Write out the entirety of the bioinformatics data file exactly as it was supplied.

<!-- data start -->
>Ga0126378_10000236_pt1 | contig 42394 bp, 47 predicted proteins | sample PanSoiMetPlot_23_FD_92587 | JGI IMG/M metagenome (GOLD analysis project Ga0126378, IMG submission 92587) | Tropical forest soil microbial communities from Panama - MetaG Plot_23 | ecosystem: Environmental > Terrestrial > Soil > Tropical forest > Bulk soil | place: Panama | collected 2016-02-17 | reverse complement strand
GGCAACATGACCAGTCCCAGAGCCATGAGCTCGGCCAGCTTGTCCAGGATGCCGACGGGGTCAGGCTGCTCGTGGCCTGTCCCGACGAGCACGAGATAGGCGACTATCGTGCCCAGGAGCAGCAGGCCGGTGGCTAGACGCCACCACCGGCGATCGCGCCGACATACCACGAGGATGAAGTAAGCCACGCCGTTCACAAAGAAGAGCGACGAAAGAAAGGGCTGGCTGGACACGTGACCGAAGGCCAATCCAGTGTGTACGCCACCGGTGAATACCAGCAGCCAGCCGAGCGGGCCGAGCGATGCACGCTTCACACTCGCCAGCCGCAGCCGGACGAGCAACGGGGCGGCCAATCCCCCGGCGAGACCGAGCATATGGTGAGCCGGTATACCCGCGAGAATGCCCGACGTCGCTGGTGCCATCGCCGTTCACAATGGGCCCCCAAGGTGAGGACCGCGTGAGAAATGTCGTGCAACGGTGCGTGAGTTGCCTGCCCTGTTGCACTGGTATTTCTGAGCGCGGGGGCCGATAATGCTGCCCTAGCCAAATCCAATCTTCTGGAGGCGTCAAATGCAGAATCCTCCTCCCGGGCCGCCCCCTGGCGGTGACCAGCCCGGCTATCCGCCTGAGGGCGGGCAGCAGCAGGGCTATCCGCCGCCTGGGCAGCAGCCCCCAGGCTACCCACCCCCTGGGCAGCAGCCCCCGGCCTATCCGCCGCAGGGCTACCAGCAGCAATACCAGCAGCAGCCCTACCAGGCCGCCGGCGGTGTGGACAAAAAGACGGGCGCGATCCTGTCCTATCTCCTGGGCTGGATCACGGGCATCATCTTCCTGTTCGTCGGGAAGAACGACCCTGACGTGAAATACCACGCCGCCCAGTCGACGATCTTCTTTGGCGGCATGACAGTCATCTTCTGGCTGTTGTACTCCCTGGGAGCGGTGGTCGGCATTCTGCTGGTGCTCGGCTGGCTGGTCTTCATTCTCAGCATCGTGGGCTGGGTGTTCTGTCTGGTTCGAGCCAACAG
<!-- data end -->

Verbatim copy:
>Ga0126378_10000236_pt1 | contig 42394 bp, 47 predicted proteins | sample PanSoiMetPlot_23_FD_92587 | JGI IMG/M metagenome (GOLD analysis project Ga0126378, IMG submission 92587) | Tropical forest soil microbial communities from Panama - MetaG Plot_23 | ecosystem: Environmental > Terrestrial > Soil > Tropical forest > Bulk soil | place: Panama | collected 2016-02-17 | reverse complement strand
GGCAACATGACCAGTCCCAGAGCCATGAGCTCGGCCAGCTTGTCCAGGATGCCGACGGGGTCAGGCTGCTCGTGGCCTGTCCCGACGAGCACGAGATAGGCGACTATCGTGCCCAGGAGCAGCAGGCCGGTGGCTAGACGCCACCACCGGCGATCGCGCCGACATACCACGAGGATGAAGTAAGCCACGCCGTTCACAAAGAAGAGCGACGAAAGAAAGGGCTGGCTGGACACGTGACCGAAGGCCAATCCAGTGTGTACGCCACCGGTGAATACCAGCAGCCAGCCGAGCGGGCCGAGCGATGCACGCTTCACACTCGCCAGCCGCAGCCGGACGAGCAACGGGGCGGCCAATCCCCCGGCGAGACCGAGCATATGGTGAGCCGGTATACCCGCGAGAATGCCCGACGTCGCTGGTGCCATCGCCGTTCACAATGGGCCCCCAAGGTGAGGACCGCGTGAGAAATGTCGTGCAACGGTGCGTGAGTTGCCTGCCCTGTTGCACTGGTATTTCTGAGCGCGGGGGCCGATAATGCTGCCCTAGCCAAATCCAATCTTCTGGAGGCGTCAAATGCAGAATCCTCCTCCCGGGCCGCCCCCTGGCGGTGACCAGCCCGGCTATCCGCCTGAGGGCGGGCAGCAGCAGGGCTATCCGCCGCCTGGGCAGCAGCCCCCAGGCTACCCACCCCCTGGGCAGCAGCCCCCGGCCTATCCGCCGCAGGGCTACCAGCAGCAATACCAGCAGCAGCCCTACCAGGCCGCCGGCGGTGTGGACAAAAAGACGGGCGCGATCCTGTCCTATCTCCTGGGCTGGATCACGGGCATCATCTTCCTGTTCGTCGGGAAGAACGACCCTGACGTGAAATACCACGCCGCCCAGTCGACGATCTTCTTTGGCGGCATGACAGTCATCTTCTGGCTGTTGTACTCCCTGGGAGCGGTGGTCGGCATTCTGCTGGTGCTCGGCTGGCTGGTCTTCATTCTCAGCATCGTGGGCTGGGTGTTCTGTCTGGTTCGAGCCAACAG